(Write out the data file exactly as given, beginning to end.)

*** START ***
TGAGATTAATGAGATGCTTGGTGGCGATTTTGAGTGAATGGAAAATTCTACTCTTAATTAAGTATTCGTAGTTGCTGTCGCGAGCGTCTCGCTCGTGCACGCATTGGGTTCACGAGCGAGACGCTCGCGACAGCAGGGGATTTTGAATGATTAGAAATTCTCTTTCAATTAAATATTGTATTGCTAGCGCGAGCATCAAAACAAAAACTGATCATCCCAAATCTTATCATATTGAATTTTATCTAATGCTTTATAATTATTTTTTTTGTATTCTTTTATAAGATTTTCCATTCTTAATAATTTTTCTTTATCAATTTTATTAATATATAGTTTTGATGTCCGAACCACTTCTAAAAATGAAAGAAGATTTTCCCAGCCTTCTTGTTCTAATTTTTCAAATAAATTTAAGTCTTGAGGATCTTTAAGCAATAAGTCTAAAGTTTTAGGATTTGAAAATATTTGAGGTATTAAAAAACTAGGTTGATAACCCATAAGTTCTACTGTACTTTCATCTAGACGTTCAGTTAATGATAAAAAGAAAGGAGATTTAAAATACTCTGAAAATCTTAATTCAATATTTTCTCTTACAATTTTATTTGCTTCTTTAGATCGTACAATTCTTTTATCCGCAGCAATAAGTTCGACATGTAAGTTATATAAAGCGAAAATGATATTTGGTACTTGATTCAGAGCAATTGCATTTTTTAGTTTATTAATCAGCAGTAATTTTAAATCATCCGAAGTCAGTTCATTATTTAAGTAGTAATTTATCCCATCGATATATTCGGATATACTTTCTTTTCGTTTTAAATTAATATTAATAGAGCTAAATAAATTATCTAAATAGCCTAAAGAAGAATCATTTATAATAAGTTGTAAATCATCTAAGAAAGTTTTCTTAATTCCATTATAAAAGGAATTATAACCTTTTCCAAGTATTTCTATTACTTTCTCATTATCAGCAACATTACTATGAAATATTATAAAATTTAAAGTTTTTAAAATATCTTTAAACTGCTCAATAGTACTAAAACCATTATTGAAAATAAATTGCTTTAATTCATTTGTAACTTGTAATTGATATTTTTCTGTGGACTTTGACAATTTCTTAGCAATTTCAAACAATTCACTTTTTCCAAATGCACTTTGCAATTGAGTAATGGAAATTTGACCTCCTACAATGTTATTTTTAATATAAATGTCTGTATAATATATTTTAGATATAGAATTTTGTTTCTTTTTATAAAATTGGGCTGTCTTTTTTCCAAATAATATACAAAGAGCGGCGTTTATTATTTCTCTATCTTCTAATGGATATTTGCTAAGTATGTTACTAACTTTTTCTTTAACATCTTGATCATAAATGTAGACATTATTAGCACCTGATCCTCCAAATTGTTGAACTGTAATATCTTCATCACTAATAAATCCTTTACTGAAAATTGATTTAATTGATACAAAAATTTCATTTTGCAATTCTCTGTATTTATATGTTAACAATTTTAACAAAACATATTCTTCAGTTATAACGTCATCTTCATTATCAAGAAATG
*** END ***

TGAGATTAATGAGATGCTTGGTGGCGATTTTGAGTGAATGGAAAATTCTACTCTTAATTAAGTATTCGTAGTTGCTGTCGCGAGCGTCTCGCTCGTGCACGCATTGGGTTCACGAGCGAGACGCTCGCGACAGCAGGGGATTTTGAATGATTAGAAATTCTCTTTCAATTAAATATTGTATTGCTAGCGCGAGCATCAAAACAAAAACTGATCATCCCAAATCTTATCATATTGAATTTTATCTAATGCTTTATAATTATTTTTTTTGTATTCTTTTATAAGATTTTCCATTCTTAATAATTTTTCTTTATCAATTTTATTAATATATAGTTTTGATGTCCGAACCACTTCTAAAAATGAAAGAAGATTTTCCCAGCCTTCTTGTTCTAATTTTTCAAATAAATTTAAGTCTTGAGGATCTTTAAGCAATAAGTCTAAAGTTTTAGGATTTGAAAATATTTGAGGTATTAAAAAACTAGGTTGATAACCCATAAGTTCTACTGTACTTTCATCTAGACGTTCAGTTAATGATAAAAAGAAAGGAGATTTAAAATACTCTGAAAATCTTAATTCAATATTTTCTCTTACAATTTTATTTGCTTCTTTAGATCGTACAATTCTTTTATCCGCAGCAATAAGTTCGACATGTAAGTTATATAAAGCGAAAATGATATTTGGTACTTGATTCAGAGCAATTGCATTTTTTAGTTTATTAATCAGCAGTAATTTTAAATCATCCGAAGTCAGTTCATTATTTAAGTAGTAATTTATCCCATCGATATATTCGGATATACTTTCTTTTCGTTTTAAATTAATATTAATAGAGCTAAATAAATTATCTAAATAGCCTAAAGAAGAATCATTTATAATAAGTTGTAAATCATCTAAGAAAGTTTTCTTAATTCCATTATAAAAGGAATTATAACCTTTTCCAAGTATTTCTATTACTTTCTCATTATCAGCAACATTACTATGAAATATTATAAAATTTAAAGTTTTTAAAATATCTTTAAACTGCTCAATAGTACTAAAACCATTATTGAAAATAAATTGCTTTAATTCATTTGTAACTTGTAATTGATATTTTTCTGTGGACTTTGACAATTTCTTAGCAATTTCAAACAATTCACTTTTTCCAAATGCACTTTGCAATTGAGTAATGGAAATTTGACCTCCTACAATGTTATTTTTAATATAAATGTCTGTATAATATATTTTAGATATAGAATTTTGTTTCTTTTTATAAAATTGGGCTGTCTTTTTTCCAAATAATATACAAAGAGCGGCGTTTATTATTTCTCTATCTTCTAATGGATATTTGCTAAGTATGTTACTAACTTTTTCTTTAACATCTTGATCATAAATGTAGACATTATTAGCACCTGATCCTCCAAATTGTTGAACTGTAATATCTTCATCACTAATAAATCCTTTACTGAAAATTGATTTAATTGATACAAAAATTTCATTTTGCAATTCTCTGTATTTATATGTTAACAATTTTAACAAAACATATTCTTCAGTTATAACGTCATCTTCATTATCAAGAAATG